After being closed for several years, the Ormond Castle in Carrick-on-Suir, County Tipperary reopened to the public last weekend. The building is notable for being the best-preserved unfortified 16th century house in the country, although it benefitted from the protection of a twin-towered 15th century castle to the immediate rear. The later section dates from the 1560s when it was built for Thomas, tenth Earl of Ormond who had been raised in the English court and was related to Elizabeth I through her mother, Anne Boleyn. On his return to Ireland, Lord Ormond imported the manor house style with which he had become familiar during his youth. The most immediately striking feature of the latest renovation programme is that the exterior of the Tudor building has been rendered, as was originally the case.
Ballyglunin, County Galway is a small village some six and a half miles south of Tuam. It would probably be unknown outside the immediate locale but for the fact that the little railway station here featured in John Ford’s 1952 film The Quiet Man. The station first opened with a single track in 1860 before being enlarged and improved in 1903 by the Great Southern and Western Railway which added a single storey residence, waiting room, office and lavatories, and a lamp room. As part of a rationalization of the national rail network, Ballyglunin station closed in 1967. There had been talk of it reopening as a stop on the proposed Western Railway Corridor. However, this project appears to have stalled and in the meantime the building has been falling into disrepair. Five years ago residents in the area established the Ballyglunin Community Development Charity, with the intention of restoring the old station in order to preserve this part of Ireland’s heritage. Last week, the same group launched a crowd funding scheme to raise sufficient funds for the building’s roof which is now in danger of collapse.
Ireland’s railway history dates back to 1834 when a line opened between Dublin and Kingstown (now Dun Laoghaire). The driving force behind this venture was William Dargan, who would ultimately be responsible for constructing more than 800 miles of railway around the country, not least the Great Southern and Western Railway which linked Dublin to Cork. Other lines gradually followed, as did the creation of companies intended to serve them. At its peak the railway network in Ireland ran to some 3,500 miles: today it is less than half that figure. As in Britain, during the 1950s increasing private motor car ownership and greater use of lorries as a means of transporting goods led to a drop of both passenger and freight business on the railways. The different companies had been merged in the mid-1920s to form Great Southern Railways and twenty years later this in turn amalgamated with the Dublin United Transport Company to create Córas Iompair Éireann. A report published in 1957 recommended there be greater co-ordination between road and rail services and that more than half the latter’s system, and three-quarters of its stations and halts be closed. Much of this came to pass over the course of the next decade.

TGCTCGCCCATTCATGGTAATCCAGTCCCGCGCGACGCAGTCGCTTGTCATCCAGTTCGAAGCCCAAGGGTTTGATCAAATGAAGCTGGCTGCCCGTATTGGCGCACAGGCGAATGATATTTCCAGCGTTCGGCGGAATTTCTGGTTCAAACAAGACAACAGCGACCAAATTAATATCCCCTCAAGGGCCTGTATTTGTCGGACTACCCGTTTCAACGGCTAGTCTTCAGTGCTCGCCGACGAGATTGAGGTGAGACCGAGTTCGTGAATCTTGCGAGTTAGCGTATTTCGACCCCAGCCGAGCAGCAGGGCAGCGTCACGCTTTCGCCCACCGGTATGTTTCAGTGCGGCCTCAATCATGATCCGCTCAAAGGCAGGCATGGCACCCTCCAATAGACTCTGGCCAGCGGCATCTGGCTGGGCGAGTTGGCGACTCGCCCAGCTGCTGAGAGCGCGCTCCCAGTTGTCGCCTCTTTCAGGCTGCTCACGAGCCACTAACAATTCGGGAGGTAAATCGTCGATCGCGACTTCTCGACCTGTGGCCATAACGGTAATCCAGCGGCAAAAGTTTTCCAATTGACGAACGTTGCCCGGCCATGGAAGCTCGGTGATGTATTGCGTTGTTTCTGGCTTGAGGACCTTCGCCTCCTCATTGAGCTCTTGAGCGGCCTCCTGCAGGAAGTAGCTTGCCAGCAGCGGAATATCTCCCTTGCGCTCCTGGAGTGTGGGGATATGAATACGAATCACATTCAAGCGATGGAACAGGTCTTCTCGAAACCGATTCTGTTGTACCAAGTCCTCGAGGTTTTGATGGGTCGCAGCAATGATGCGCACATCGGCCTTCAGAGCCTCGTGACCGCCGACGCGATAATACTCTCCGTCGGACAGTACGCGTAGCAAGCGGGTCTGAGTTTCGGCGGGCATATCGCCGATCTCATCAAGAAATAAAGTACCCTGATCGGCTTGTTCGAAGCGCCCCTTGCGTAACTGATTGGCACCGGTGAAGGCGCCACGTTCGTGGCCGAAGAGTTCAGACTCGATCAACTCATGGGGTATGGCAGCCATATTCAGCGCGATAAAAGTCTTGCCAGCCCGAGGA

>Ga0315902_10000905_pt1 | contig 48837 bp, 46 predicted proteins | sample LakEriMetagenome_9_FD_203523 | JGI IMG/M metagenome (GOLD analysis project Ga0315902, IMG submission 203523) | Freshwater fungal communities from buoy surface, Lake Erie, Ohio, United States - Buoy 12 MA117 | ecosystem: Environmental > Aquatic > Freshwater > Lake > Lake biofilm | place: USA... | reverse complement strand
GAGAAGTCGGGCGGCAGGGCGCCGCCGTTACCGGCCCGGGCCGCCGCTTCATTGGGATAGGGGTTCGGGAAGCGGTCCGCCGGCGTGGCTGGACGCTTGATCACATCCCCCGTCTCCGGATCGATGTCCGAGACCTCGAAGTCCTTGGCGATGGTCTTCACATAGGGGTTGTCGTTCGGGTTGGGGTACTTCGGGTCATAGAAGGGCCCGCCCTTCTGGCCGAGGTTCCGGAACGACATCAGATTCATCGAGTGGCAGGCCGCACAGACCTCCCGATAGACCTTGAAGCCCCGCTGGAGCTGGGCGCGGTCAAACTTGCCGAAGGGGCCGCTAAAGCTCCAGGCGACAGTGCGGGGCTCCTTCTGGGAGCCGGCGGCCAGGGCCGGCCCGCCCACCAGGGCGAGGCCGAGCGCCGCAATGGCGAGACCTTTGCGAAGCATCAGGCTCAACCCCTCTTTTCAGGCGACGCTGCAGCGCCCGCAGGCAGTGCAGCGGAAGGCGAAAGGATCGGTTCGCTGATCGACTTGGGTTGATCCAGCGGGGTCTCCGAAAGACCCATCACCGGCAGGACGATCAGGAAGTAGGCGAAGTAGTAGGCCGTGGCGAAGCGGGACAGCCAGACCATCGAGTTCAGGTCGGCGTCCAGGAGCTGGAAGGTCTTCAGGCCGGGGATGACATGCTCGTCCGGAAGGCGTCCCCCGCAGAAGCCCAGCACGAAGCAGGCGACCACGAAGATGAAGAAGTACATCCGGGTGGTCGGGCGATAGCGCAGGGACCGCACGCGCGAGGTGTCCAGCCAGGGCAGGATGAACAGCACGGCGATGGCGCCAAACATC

Today’s photographs are not of Ballyglunin station but of another stop once serviced by the Great Southern & Western Railway, at Laffansbridge, County Tipperary. Like Ballyglunin, it dates back to the 1860s and remained in use for a century before being closed as part of the rationalization programme. More recently the adjacent site has been used as a quarry. Since then the group of buildings, incorporating ticket hall and reception rooms together with station master’s residence and separate goods shed, has fallen into its present pathetic condition: the structures are, of course, listed for preservation. Outside the world of railway enthusiasts (otherwise humorously known as ferroequinologists), there appears to be little interest in or concern for the safeguarding of this aspect of our collective heritage. The campaigners in Ballyglunin, County Galway deserve to be applauded for their efforts. As once was William Dargan, in their own field they may yet come to be seen as trailblazers.
For more information on the campaign to save Ballyglunin Railway Station and to offer your support, see: http://ballyglunin.com/